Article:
Nancy Saunders, wife of Cyrus Saunders, took her infant daughter, Naby (now a resident of Westfield, Chautauqua county), in the year 1796, and made a journey on horseback to her former home in Rhode Island; she was accompanied by a neighboring woman. A year’s residence in the wilderness, where she had seldom seen a white woman, had given the young wife a feeling of homesickness which she imagined would be dispelled by a visit to her old home. It must have been a long and trying journey, but was made without serious mishap. The infant, Naby, was one of the children who worked in the Homer factory and is now living, as above stated, and enjoys good health at the age of eighty-nine years.
Robert Smith, a soldier in the Revolutionary War, was one of the very early settlers in Freetown, having drawn lot No. 2 for his services to the country. He located himself and family on the lot in 1800, where he had prepared a mere log cabin for their accommodation. After some years of severe struggles to make a home in the wilderness, he sold his property to Samuel G. Hathaway. Mr. Smith’s descendants afterwards lived in Marathon.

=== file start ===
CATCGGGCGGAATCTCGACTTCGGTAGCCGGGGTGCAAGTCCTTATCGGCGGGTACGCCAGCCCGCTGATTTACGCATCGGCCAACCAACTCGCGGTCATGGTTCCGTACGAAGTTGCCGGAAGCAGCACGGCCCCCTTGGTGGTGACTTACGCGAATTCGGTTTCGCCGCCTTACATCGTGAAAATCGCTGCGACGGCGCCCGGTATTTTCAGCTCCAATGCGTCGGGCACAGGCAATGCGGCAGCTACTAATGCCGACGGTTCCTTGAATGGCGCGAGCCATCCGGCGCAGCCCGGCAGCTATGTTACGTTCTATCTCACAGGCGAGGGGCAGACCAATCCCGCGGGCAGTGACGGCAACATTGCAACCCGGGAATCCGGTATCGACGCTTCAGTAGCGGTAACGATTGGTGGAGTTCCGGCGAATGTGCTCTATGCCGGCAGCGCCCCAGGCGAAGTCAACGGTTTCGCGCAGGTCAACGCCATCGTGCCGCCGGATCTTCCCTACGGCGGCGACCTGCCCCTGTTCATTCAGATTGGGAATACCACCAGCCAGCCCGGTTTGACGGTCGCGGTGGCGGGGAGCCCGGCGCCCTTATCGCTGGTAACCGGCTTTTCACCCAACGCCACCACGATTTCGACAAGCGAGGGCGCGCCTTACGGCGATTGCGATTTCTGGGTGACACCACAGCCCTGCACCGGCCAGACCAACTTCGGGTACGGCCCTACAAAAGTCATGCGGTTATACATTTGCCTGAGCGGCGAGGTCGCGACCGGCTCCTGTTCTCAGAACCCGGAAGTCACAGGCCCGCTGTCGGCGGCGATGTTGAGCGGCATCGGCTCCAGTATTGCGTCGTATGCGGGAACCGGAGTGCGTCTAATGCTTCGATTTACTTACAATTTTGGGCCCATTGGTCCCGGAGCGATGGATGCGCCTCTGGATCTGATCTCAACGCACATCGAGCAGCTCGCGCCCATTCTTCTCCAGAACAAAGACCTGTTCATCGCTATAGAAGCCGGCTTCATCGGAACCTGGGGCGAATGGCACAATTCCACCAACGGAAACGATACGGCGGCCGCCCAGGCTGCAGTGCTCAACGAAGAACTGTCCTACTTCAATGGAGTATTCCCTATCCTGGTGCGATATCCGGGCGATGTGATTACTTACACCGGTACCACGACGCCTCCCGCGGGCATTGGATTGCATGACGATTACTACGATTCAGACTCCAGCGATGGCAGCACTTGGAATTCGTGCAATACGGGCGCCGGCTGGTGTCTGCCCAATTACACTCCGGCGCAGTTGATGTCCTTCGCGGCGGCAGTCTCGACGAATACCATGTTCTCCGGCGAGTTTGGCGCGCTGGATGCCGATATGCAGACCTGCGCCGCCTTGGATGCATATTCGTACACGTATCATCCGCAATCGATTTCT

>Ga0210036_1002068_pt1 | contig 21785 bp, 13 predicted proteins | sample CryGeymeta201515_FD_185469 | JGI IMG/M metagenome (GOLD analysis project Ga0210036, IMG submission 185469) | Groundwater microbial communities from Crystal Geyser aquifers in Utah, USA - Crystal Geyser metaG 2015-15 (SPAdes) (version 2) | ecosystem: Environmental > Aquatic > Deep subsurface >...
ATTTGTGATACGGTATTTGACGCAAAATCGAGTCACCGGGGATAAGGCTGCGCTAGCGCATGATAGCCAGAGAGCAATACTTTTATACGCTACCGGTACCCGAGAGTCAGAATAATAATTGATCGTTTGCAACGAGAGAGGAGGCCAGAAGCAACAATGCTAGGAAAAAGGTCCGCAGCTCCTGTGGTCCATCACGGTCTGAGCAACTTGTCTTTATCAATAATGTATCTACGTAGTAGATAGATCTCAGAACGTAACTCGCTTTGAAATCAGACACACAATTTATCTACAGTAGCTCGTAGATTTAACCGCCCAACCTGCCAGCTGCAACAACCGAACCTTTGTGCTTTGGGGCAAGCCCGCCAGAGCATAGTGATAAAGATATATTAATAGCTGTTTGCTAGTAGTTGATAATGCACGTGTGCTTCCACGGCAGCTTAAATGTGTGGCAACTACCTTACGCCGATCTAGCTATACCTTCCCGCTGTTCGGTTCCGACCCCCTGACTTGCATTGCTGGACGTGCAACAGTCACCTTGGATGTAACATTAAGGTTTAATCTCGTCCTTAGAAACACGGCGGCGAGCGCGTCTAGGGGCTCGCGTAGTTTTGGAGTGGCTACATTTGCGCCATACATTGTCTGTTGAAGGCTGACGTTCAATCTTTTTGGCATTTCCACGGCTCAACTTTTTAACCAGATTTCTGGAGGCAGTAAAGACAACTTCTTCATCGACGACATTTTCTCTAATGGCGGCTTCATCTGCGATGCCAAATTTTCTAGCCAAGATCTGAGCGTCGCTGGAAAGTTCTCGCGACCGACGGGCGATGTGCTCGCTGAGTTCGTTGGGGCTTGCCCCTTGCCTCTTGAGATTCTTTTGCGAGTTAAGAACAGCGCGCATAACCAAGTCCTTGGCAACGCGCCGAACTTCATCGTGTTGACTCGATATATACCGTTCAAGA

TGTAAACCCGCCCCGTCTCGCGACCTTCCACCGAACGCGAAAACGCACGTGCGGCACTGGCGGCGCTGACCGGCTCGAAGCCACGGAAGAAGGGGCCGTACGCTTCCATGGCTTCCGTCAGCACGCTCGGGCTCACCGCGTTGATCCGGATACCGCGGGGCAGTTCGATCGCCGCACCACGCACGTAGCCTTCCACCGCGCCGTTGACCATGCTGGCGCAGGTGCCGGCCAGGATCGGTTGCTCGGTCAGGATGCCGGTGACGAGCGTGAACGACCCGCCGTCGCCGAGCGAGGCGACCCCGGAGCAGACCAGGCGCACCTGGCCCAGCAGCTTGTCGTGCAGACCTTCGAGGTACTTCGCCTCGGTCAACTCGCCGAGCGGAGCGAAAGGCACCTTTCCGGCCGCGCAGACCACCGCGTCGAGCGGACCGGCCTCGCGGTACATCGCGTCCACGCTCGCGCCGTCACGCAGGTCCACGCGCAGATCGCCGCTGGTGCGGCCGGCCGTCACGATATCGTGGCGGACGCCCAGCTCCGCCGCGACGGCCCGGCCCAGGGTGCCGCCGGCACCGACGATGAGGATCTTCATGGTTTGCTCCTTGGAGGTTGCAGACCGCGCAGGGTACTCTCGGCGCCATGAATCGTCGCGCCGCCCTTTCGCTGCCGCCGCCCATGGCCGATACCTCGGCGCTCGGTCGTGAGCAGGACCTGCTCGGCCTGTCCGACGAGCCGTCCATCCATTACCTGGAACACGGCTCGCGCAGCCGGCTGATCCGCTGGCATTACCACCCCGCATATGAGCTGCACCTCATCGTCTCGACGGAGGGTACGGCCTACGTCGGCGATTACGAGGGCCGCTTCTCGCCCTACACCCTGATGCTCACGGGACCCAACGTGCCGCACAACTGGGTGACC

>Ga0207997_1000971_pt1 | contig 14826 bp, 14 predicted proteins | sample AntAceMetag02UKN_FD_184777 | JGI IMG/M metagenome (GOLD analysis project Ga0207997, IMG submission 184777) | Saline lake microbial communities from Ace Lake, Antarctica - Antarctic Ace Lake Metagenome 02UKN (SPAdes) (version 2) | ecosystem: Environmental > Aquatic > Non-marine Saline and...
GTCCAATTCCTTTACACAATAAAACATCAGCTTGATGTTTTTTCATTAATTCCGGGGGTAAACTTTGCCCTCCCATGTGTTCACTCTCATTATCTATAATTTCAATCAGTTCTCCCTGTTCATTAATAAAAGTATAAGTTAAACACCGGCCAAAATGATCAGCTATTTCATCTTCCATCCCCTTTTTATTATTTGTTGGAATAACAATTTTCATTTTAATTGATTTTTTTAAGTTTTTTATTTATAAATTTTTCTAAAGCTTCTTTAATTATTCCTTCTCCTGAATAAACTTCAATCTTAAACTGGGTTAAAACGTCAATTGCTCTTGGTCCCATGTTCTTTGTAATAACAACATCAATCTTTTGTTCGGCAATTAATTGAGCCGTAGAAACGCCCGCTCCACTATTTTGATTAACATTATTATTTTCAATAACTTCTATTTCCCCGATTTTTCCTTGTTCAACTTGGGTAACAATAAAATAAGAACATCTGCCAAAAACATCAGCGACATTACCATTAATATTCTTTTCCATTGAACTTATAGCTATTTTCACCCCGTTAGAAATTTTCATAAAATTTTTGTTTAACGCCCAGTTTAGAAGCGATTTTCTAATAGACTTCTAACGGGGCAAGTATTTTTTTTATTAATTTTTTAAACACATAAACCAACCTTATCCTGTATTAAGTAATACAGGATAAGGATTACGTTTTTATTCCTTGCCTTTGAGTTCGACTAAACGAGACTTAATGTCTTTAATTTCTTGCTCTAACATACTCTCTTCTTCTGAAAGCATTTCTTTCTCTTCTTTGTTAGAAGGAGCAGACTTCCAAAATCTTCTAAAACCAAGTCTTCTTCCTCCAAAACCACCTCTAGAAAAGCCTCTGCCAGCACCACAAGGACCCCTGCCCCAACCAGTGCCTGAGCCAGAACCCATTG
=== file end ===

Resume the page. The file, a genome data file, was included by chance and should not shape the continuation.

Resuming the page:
Soon after Mr. Smith’s settlement, Caleb Sheopard and David H. Monrose moved from the eastern part of the State and Settled with their families on lot No. 22. Mr. Sheopard removed to Michigan about the year 1850. Mr. Monrose remained on his farm and died in 1837.
William Smith, a native of Vermont, migrated from Great Bend, Pa., to Freetown in the year 1802, and located on lot No. 25. He made several small purchases of land until he owned a farm of about 165 acres. He disposed of his property and removed to Cortlandville in 1835. He was a man of considerable prominence, held several town offices and military positions. He had a family of nine children.